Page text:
1. exploring the loss of creativity, (George’s handicaps keeping him average, ballerina’s masks and weights, announcer unable to speak, ballerina’s voice, musicians playing, Harrison and the ballerina’s dance.)
2. the suppression of ideas, and (Amendments themselves, George’s handicaps, ballerina’s masks, Hazel’s curiosity bringing up the way it used to be)
“It shows the audience that this is a society where the state has over-stepped its authority and blurred the lines between the public and private realms of existence.”
George’s thoughts are no longer private, they are viewed by the government and controlled accordingly.
From: http://www.litreact.com/reactions/harrison%20bergeron_vonnegut_solano.html “We humans can't accept someone being better than us and being elevated above us. This is experienced not just in Harrison's dystopian world but also in our own.”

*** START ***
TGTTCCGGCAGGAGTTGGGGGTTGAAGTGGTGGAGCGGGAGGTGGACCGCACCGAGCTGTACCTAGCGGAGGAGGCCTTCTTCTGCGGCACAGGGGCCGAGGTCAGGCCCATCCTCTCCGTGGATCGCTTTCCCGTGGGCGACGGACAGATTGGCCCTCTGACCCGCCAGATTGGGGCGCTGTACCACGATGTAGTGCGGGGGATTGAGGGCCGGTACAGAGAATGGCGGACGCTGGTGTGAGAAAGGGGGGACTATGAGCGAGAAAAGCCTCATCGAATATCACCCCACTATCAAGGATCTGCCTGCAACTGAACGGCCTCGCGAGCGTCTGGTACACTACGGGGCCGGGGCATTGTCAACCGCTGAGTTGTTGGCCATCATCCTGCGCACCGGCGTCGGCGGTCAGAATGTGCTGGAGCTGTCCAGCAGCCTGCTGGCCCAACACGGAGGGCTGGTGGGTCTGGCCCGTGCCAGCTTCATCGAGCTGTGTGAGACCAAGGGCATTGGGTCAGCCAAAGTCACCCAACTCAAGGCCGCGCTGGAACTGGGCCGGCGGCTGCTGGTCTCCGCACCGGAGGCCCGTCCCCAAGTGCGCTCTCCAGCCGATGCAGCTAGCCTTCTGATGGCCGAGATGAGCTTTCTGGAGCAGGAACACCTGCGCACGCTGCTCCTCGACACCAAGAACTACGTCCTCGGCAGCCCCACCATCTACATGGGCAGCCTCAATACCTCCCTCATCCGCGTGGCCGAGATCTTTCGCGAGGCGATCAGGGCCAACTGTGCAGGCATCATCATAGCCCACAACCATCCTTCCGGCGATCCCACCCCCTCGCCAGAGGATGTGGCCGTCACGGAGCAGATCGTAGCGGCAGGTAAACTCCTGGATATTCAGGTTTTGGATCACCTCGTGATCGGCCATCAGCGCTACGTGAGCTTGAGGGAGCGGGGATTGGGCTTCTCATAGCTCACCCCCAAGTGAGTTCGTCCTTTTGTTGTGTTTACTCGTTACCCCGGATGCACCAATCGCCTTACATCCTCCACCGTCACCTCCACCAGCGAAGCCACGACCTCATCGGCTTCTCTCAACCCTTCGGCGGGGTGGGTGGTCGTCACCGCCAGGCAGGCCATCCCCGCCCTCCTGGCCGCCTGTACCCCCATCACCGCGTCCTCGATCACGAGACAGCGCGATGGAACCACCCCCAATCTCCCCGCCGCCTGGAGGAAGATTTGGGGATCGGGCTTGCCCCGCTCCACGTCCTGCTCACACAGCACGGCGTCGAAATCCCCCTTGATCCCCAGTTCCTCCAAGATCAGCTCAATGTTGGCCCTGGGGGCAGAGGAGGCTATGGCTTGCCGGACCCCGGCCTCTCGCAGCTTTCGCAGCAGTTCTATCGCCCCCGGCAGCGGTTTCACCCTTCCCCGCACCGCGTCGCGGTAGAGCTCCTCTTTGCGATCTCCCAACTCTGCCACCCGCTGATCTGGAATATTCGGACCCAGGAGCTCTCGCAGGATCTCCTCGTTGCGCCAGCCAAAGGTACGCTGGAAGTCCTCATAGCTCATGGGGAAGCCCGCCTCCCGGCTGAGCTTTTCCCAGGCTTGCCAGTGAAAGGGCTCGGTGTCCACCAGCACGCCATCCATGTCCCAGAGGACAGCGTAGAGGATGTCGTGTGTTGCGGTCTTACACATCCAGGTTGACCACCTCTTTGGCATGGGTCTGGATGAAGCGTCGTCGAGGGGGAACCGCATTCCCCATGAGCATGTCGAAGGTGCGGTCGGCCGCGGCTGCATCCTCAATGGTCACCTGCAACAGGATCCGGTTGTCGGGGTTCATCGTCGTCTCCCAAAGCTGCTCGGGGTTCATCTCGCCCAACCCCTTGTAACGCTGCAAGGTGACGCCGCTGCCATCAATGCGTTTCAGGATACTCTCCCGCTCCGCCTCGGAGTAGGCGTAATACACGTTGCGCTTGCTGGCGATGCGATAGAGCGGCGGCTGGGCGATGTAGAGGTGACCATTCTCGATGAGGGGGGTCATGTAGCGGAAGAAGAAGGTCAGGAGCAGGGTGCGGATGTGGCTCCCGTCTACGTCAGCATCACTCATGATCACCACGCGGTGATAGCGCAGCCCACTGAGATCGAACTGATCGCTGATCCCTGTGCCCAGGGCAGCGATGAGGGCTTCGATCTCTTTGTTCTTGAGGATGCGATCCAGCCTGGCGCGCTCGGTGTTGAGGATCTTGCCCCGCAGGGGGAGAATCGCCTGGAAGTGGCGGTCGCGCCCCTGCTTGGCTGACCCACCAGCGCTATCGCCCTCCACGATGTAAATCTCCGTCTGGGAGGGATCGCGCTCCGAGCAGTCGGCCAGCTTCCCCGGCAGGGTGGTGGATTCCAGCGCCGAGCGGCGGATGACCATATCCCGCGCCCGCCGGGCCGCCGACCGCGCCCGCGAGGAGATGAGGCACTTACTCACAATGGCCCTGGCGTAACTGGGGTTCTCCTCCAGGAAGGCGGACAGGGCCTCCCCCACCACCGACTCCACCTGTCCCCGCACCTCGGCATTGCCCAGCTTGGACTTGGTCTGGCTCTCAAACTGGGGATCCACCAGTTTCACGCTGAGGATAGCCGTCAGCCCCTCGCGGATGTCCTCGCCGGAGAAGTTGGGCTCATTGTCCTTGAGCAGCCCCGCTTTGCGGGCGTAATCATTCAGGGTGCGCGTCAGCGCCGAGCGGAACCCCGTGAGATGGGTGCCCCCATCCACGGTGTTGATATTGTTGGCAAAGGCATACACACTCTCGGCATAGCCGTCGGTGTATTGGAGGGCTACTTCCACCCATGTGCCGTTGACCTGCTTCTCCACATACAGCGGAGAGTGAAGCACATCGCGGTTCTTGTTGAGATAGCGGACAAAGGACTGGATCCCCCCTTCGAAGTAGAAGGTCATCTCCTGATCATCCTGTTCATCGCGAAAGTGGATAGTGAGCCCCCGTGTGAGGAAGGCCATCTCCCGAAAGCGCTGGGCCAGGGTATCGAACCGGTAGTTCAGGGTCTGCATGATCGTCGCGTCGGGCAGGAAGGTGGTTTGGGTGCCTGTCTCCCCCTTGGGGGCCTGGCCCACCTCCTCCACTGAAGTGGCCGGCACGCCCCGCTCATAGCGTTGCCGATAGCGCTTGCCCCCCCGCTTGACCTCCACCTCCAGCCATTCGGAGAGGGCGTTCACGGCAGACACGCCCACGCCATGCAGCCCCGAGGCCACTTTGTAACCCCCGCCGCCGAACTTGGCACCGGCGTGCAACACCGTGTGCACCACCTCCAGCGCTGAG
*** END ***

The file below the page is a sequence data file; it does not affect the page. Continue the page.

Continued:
Could also fit in point 3
3. the oppression of conformity. (George’s painful handicaps, Hazel’s average intelligence not encouraged to progress, Harrison in jail, Ballerinas’ dancing, masks, weights, altered voice, musicians and reporter restricted. Handicap generals are exempt from the oppressiveness of the conformity) from: https://nanapvcc.wordpress.com/2013/02/08/short-story-analysis-kurt-vonneguts-harrison-bergeron/
“In other words, he is implying with the phrase “Handicapper General” that the concept of social